Monday, January 17, 2011

#82 - Dave Giusti

This is my first truly crooked card so I get out of blaming myself for a bad scan. Also, I would be real surprised if this shot isn't from the same set of shots that Dave's '73 card is from (it is almost exactly the same pose on the same field) which would make the shot from the latest 1972. Plus I believe it is a spring training shot. Dave is another guy whose '73 was smack in the middle of his most productive years: his 9-2 record, 2.37 ERA, and 20 saves helped get him his only All-Star nod as he was the Pirates closer the fourth year running. "72 was a pretty good year for Dave too so maybe that he was stuck there for a while was a good thing.

Dave Giusti was another college guy, having gone to Syracuse after growing up in upstate NY. For the Orange, Dave played a couple years of hoops and helped take the team to the CWS his last year there. He was then grabbed by the new Colt .45's in the '61 draft and that year - since the Houston franchise hadn't officially opened shop yet - went on loan to the Cubs for some time in A and Triple A ball, posting a 2.38 ERA on the season. In the game in which he pitched his first shutout at the lower level he also went 4-for-4 at the plate. Dave then started the initial Colt .45 '62 season on the Houston roster and did some spot starts but mostly relieved. After putting up not great numbers, he returned to Triple A for the balance of the season and most of the next two. During that time he went a combined 25-20 with a 3.45 ERA and missed some '62 time for an elbow operation. After some relief time back up top at the end of the '64 season he was up for good.

Giusti returned to the Astros in '65 and after that season of again both starting and relieving (and posting three saves), he became Houston's most dependable starter the next three seasons. He was their only guy to get double figures in wins each year. In a 1966 start he blanked the Reds while grabbing six RBIs! In '67 he began the year 0-5 while dealing with tendonitis, but had a strong second half. In '68 poor run support led to a losing record though his ERA was quite good. Following the '68 season Dave was traded to the Cards for Johnny Edwards, who became the Houston starting catcher. The Cards left Dave unprotected in the expansion draft and the Padres grabbed him. The Cards then used four players - including a pitcher named Phil Knuckles; too bad that guy never made it - to bring Giusti back. Unfortunately Dave didn't have a bang-up year - 3-7 with a 3.61 ERA - and St. Louis sent him to Pittsburgh shortly after the season for Carl Taylor.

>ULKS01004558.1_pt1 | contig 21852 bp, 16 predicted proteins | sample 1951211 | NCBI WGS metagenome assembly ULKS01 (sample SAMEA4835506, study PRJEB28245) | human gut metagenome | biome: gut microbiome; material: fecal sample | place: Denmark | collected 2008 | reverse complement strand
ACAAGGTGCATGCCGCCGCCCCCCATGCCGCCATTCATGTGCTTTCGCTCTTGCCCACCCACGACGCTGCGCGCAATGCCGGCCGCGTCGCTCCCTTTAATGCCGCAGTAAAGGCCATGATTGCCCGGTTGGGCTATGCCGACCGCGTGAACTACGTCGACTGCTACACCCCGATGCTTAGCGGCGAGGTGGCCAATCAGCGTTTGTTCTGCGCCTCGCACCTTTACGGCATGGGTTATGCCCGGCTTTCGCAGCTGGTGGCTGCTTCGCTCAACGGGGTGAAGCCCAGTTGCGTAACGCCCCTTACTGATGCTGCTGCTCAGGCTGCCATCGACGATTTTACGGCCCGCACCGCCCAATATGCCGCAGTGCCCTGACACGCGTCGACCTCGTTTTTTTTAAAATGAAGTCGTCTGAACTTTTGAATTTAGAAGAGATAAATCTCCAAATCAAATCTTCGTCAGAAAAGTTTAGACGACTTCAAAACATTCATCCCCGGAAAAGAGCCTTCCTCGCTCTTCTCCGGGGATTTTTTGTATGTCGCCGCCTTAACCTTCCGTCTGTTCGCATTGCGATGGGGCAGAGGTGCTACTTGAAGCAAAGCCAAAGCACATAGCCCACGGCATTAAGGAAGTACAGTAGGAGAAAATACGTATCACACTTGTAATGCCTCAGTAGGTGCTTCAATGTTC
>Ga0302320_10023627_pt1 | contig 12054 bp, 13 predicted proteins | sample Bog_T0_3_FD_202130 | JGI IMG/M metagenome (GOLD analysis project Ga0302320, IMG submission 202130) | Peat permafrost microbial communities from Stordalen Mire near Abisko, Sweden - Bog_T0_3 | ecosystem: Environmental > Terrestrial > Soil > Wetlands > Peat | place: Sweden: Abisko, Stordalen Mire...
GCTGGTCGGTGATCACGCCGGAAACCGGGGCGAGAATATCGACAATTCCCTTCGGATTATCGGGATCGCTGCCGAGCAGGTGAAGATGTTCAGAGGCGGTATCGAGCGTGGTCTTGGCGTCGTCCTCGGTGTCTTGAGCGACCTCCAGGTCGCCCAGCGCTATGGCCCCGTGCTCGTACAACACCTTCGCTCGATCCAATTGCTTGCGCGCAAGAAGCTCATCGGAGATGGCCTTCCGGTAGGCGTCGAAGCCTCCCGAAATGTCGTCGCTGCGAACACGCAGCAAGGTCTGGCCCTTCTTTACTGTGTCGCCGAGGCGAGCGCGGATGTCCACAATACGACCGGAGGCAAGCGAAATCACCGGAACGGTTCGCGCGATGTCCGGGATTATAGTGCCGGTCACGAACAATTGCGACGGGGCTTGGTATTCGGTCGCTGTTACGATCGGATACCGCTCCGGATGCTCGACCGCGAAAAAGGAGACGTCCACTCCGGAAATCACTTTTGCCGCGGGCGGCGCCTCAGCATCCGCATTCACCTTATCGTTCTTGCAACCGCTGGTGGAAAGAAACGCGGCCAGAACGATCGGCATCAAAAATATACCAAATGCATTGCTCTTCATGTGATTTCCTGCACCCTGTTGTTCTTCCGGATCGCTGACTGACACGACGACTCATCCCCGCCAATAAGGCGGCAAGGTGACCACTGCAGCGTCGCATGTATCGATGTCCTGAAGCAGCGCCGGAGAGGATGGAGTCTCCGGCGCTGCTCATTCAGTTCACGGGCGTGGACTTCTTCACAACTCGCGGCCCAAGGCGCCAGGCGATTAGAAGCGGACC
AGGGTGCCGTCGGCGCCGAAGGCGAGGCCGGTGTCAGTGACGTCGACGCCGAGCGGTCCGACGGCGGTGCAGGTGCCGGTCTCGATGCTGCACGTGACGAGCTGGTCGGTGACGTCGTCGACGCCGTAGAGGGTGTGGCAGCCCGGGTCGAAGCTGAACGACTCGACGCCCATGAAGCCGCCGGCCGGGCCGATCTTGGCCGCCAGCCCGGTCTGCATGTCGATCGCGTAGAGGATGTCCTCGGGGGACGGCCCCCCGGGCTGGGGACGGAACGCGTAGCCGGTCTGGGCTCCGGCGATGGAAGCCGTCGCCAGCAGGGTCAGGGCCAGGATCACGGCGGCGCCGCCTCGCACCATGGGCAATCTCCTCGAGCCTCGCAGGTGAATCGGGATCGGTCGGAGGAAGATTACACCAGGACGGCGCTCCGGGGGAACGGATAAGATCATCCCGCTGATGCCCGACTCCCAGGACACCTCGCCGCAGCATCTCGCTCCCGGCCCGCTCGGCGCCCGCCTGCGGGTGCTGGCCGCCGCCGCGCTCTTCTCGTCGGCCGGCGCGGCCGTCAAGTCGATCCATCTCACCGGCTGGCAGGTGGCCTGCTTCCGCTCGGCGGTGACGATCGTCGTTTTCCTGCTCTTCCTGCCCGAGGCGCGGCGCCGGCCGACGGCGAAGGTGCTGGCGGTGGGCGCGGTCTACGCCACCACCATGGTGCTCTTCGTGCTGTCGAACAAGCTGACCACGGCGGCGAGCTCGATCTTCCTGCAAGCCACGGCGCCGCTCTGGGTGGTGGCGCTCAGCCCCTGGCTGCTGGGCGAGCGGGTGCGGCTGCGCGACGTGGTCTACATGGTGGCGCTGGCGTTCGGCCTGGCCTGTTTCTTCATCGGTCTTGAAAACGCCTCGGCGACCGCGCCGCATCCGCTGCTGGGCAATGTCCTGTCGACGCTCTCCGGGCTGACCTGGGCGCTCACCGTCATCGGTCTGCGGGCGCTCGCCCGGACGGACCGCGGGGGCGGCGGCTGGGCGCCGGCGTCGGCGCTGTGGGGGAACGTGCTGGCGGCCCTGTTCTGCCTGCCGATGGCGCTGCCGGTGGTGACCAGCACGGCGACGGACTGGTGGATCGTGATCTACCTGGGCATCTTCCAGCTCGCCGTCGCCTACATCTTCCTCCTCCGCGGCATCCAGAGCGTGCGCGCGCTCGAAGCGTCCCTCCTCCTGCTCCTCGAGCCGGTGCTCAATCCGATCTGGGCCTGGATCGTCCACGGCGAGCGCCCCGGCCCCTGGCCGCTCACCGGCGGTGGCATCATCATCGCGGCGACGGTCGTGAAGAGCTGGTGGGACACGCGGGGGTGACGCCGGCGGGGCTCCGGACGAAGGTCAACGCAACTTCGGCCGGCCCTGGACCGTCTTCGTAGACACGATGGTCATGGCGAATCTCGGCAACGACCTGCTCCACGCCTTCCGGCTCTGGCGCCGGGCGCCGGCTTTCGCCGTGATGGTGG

For the Pirates Giusti blossomed. After a poor spring training in '70, Danny Murtaugh moved him to the bullpen and there Dave responded. His 9-3 record and 26 saves were, according to Willie Stargell, the primary reason the Pirates won their division. In '71 Dave led the league with 30 saves for the Series winners. He also didn't give up a run in over 10 post-season innings. The next two seasons he also recorded over 20 saves and in '73 he had the All-Star year. Two more effective years followed: 7-5 with a 3.32 ERA and twelve saves in '74; and a 5-4/2.95/17 line in '75. Then, after a sub-par '76, Dave was traded to the recently destroyed Oakland A's in the big trade that brought the Pirates Phil Garner. He actually had a very nice partial season for Oakland. In August he was sold to the Cubs for whom he did not do so well. Cicago released him after the season ended and that it was it for Dave. For his career he went 100-93 with a 3.60 ERA, 35 complete games, nine shutouts, and 145 saves. His post-season record was not nearly as good: 0-2 in 16 games with 2 saves and a 4.87 ERA. As indicated above, Dave was a pretty good hitter with four homers, 46 RBI,s, and a .187 average in 412 career at bats.

During his career, Giusti was able to get his masters in education from Syracuse and he spent at least some time teaching science (his baseball-reference site is sponsored by a former student). But after his career he became a corporate sales rep for American Express and is reported to have retired in 2002.

This is actually a really good scan of a slanted card. The star bullets are nice but kind of ho-hummy. Dave's specialty pitch was a palmball which is sort of like a changeup; it looks like a fastball and is an out pitch because the batters are usually ahead of it.He picked it up while attending Syracuse.

How do we go from a Pirate to an Indian? Through the Phillies:

1. Giusti and Bill Robinson '75 to '76 Pirates;
2. Robinson and Oscar Gamble '72 Phillies;
3. Gamble and Frank Duffy '73 to '75 Indians.

A lot of hair on that one.

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